Tuesday, May 11, 2010

Chinese interest in buying Liverpool

A chinese multi-millionaire internet gaming tycoon from Shanghai has held provisional talks about buying Liverpool.

No offer has been tabled yet but Zhu Jun (44) the founder, chairman and chief executive of The9 Ltd -- one of China's leading online gaming firms -- is described by local sources as "sincerely interested" in the club.

When Zhu's gaming firm floated on America's Nasdaq stock exchange in 2004, Zhu pocketed around £60m and his personal fortune has expanded considerably since. Zhu has a long-term active interest in football and is the chairman and majority owner of Shanghai Shenhua of the Chinese Super League.

An informed source in Shanghai says Zhu has already had two exploratory meetings about buying Liverpool with Barclays Capital (BarCap), the global investment bank.

BarCap was hired by the club's new chairman, Martin Broughton, to find a buyer after owners Tom Hicks and George Gillett formally put the club on the market last month.

One of Zhu's meetings with BarCap took place in Hong Kong at the end of April and a second was in Shanghai in the past week, according to a business source in China. A spokesman for BarCap declined to comment.

Broughton wants a "leak-free" media strategy until a deal is done with whoever eventually buys the club. This is understandable, given the attention likely to be given to any potential buyer. But the revelation of Zhu's interest and meetings is significant in that it suggests BarCap is now actively engaging with potential bidders.

Before Broughton and BarCap were brought on board, Liverpool's owners had struggled to attract any interest from would-be partner investors that was satisfactory to Hicks and Gillett.

"There is certainly a mood change now," one insider said. "But we're not close to any done deal yet."

Zhu is one of dozens of parties contacted across the world by BarCap already, as the firm chases up previous interest in the club and explores new leads. He proposes to head a consortium of businessmen, perhaps including one or more other owners of Chinese Super League clubs, to make a bid. It is known, however, that he feels the owners' nominal asking price of £800m is double a realistic valuation.

Price will be a sticking point but is acknowledged on all sides as negotiable. A swift sale is clearly in Liverpool's best interests because it would allow a new owner to take decisive action over whether to keep Rafa Benitez in charge before the summer transfer window closes.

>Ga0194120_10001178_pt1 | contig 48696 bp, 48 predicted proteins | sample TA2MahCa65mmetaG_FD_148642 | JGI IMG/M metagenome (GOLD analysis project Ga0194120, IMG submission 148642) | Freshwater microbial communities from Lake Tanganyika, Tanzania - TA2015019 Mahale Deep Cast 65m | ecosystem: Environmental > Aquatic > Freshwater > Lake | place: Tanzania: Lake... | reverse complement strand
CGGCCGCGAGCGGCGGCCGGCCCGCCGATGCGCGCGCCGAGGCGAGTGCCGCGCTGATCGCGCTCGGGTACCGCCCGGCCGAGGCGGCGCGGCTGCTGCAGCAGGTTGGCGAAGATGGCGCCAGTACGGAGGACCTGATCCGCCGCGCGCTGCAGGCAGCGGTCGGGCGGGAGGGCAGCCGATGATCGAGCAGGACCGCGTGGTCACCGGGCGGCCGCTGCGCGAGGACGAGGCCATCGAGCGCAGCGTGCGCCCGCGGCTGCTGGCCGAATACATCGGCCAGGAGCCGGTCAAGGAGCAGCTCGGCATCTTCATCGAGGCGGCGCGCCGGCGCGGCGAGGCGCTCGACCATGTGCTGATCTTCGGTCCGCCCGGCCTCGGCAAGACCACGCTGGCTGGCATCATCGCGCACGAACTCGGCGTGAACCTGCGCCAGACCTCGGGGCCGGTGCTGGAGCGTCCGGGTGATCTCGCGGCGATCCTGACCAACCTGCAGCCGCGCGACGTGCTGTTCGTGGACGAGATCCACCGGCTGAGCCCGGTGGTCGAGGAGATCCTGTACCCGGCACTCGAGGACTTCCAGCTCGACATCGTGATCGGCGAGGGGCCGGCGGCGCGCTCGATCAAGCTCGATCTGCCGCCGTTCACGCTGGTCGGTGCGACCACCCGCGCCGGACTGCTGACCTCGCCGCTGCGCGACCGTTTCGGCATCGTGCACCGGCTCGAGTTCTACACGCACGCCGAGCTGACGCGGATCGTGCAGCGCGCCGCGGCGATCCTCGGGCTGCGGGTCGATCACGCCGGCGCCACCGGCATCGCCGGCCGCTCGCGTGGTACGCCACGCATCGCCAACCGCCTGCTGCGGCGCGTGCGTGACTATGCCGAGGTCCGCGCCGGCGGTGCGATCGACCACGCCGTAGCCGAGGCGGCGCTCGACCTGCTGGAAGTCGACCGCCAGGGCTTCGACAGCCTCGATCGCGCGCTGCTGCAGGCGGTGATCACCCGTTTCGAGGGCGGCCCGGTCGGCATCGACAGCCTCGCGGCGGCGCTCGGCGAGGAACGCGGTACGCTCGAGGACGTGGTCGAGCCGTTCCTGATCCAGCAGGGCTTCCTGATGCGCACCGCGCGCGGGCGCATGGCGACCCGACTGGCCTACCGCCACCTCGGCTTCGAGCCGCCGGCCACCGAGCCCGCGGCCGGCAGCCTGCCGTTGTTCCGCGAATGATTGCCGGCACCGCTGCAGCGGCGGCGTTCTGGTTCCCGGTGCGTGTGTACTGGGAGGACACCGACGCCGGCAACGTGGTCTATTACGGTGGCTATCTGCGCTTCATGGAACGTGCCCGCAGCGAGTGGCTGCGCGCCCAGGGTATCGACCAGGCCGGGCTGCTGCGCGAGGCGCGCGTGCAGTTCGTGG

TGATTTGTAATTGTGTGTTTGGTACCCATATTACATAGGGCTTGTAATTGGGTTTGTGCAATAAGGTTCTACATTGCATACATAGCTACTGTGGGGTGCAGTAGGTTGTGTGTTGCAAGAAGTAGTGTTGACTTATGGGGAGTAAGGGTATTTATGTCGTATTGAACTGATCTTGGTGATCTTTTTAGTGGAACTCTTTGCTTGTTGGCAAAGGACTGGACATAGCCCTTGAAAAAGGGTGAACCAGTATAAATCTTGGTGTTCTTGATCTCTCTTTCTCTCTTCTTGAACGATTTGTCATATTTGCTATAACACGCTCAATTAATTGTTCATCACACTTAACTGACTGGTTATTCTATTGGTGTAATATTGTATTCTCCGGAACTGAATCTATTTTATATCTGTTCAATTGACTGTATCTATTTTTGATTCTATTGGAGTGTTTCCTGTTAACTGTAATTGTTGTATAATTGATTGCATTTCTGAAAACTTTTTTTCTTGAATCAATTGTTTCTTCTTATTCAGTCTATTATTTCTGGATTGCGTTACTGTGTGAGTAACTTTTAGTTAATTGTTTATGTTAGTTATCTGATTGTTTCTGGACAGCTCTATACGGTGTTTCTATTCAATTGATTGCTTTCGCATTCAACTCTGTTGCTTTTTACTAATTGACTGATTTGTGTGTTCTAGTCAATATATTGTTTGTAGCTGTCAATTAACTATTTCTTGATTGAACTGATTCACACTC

Hicks and Gillett will not sack Benitez. A senior club insider insisted last night that there is "no chance at all" of that happening because a £16m pay-off would be necessary to facilitate it and the American owners will not spend that cash. Yet the Spaniard's position remains in the balance, as does the club's transfer policy.

The £800m price tag has been circulated in China as a starting point for negotiations among rich potential bidders. Sources say the price tag has deterred many potential investors from even coming to the negotiating table.

However, the verbal 'prospectus' that BarCap has been touting highlights Liverpool's potential growth, and Zhu is among those willing to explore the possibilities of buying at a "decent" price.

BarCap is looking for a buyer committed to the new stadium, and is stressing to would-be buyers that it is as integral to Liverpool's long-term stability and growth as monetary investment. Zhu is confident he can raise or borrow funds to build it, if the purchase price is right.

Zhu's background has been romanticised on his firm's own website, with a description of his early business life talking about how he graduated from a delivery man who used a tricycle to do his rounds in the 1980s to someone who sold clothing and then cars before moving into non-specific "international trade".

The last 12 years are easier to track: he started a gaming company in 1998, moving into online virtual communities in the early part of the last decade as the internet boomed, and then floating The9 six years ago.

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